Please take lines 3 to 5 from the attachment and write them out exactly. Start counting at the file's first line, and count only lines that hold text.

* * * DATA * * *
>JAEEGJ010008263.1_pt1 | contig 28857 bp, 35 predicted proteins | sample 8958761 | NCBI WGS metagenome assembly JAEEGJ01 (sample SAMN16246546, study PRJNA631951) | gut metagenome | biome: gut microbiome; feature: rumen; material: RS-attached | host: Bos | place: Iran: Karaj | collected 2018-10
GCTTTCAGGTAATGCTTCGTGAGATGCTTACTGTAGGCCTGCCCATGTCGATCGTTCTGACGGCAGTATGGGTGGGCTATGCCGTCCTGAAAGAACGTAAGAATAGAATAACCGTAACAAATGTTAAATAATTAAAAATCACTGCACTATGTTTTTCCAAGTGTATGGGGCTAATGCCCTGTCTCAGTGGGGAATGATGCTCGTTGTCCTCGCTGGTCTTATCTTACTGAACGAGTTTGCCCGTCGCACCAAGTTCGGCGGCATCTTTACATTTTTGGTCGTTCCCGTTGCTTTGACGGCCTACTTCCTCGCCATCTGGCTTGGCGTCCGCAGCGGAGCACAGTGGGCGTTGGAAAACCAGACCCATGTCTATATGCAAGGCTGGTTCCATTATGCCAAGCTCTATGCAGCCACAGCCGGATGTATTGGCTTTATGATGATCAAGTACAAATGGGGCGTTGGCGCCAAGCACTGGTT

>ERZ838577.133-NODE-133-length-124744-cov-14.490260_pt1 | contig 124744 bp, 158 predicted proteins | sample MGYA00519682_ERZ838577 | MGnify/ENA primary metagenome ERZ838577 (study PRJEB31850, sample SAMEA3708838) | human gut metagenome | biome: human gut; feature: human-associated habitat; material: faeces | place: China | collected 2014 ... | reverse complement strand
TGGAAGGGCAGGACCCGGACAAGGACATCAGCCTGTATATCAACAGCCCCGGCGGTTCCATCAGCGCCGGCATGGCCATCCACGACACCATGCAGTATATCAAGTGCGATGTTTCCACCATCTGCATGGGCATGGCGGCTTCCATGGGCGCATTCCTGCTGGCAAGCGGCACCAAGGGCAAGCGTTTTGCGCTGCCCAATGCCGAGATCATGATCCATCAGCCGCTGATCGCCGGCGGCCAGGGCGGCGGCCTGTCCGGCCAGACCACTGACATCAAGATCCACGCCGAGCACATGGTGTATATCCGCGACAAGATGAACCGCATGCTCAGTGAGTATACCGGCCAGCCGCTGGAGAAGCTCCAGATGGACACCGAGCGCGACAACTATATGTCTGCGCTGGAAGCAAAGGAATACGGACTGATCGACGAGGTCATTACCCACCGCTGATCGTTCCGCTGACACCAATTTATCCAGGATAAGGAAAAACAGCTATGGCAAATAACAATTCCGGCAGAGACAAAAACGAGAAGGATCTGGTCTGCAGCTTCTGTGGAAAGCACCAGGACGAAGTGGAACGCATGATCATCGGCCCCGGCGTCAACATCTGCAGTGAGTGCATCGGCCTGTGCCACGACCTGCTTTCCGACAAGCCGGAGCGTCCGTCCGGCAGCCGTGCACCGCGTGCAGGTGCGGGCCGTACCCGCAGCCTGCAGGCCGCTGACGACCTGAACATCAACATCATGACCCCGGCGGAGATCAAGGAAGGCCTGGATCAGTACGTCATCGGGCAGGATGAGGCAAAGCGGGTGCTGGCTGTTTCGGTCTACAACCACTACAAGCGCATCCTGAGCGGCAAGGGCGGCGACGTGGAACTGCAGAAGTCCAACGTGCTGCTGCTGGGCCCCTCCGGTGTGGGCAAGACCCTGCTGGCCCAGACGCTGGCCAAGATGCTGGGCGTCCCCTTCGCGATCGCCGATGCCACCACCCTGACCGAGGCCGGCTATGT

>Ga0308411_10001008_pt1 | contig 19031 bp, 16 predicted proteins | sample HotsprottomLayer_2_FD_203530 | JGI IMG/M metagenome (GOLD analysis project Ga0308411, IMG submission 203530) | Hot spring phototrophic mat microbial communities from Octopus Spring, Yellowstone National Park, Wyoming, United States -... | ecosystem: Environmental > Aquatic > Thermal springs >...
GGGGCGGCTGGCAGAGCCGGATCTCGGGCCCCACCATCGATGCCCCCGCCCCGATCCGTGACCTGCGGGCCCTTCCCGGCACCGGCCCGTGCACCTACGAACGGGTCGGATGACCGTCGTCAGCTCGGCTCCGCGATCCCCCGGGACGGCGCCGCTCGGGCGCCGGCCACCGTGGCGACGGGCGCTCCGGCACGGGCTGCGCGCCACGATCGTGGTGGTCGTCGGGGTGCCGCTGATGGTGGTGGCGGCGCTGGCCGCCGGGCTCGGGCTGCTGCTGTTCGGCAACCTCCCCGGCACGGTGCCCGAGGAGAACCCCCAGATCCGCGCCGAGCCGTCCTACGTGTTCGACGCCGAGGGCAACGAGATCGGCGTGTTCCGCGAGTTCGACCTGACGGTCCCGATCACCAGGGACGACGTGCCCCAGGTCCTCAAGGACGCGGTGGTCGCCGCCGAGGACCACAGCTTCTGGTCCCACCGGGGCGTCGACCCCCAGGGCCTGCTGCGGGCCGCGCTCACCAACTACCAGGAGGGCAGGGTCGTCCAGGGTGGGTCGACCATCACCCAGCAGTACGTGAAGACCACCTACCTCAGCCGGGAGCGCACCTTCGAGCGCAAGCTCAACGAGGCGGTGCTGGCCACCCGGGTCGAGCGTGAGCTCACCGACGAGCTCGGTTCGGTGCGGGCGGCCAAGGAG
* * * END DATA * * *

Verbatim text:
>ERZ838577.133-NODE-133-length-124744-cov-14.490260_pt1 | contig 124744 bp, 158 predicted proteins | sample MGYA00519682_ERZ838577 | MGnify/ENA primary metagenome ERZ838577 (study PRJEB31850, sample SAMEA3708838) | human gut metagenome | biome: human gut; feature: human-associated habitat; material: faeces | place: China | collected 2014 ... | reverse complement strand
TGGAAGGGCAGGACCCGGACAAGGACATCAGCCTGTATATCAACAGCCCCGGCGGTTCCATCAGCGCCGGCATGGCCATCCACGACACCATGCAGTATATCAAGTGCGATGTTTCCACCATCTGCATGGGCATGGCGGCTTCCATGGGCGCATTCCTGCTGGCAAGCGGCACCAAGGGCAAGCGTTTTGCGCTGCCCAATGCCGAGATCATGATCCATCAGCCGCTGATCGCCGGCGGCCAGGGCGGCGGCCTGTCCGGCCAGACCACTGACATCAAGATCCACGCCGAGCACATGGTGTATATCCGCGACAAGATGAACCGCATGCTCAGTGAGTATACCGGCCAGCCGCTGGAGAAGCTCCAGATGGACACCGAGCGCGACAACTATATGTCTGCGCTGGAAGCAAAGGAATACGGACTGATCGACGAGGTCATTACCCACCGCTGATCGTTCCGCTGACACCAATTTATCCAGGATAAGGAAAAACAGCTATGGCAAATAACAATTCCGGCAGAGACAAAAACGAGAAGGATCTGGTCTGCAGCTTCTGTGGAAAGCACCAGGACGAAGTGGAACGCATGATCATCGGCCCCGGCGTCAACATCTGCAGTGAGTGCATCGGCCTGTGCCACGACCTGCTTTCCGACAAGCCGGAGCGTCCGTCCGGCAGCCGTGCACCGCGTGCAGGTGCGGGCCGTACCCGCAGCCTGCAGGCCGCTGACGACCTGAACATCAACATCATGACCCCGGCGGAGATCAAGGAAGGCCTGGATCAGTACGTCATCGGGCAGGATGAGGCAAAGCGGGTGCTGGCTGTTTCGGTCTACAACCACTACAAGCGCATCCTGAGCGGCAAGGGCGGCGACGTGGAACTGCAGAAGTCCAACGTGCTGCTGCTGGGCCCCTCCGGTGTGGGCAAGACCCTGCTGGCCCAGACGCTGGCCAAGATGCTGGGCGTCCCCTTCGCGATCGCCGATGCCACCACCCTGACCGAGGCCGGCTATGT

>Ga0308411_10001008_pt1 | contig 19031 bp, 16 predicted proteins | sample HotsprottomLayer_2_FD_203530 | JGI IMG/M metagenome (GOLD analysis project Ga0308411, IMG submission 203530) | Hot spring phototrophic mat microbial communities from Octopus Spring, Yellowstone National Park, Wyoming, United States -... | ecosystem: Environmental > Aquatic > Thermal springs >...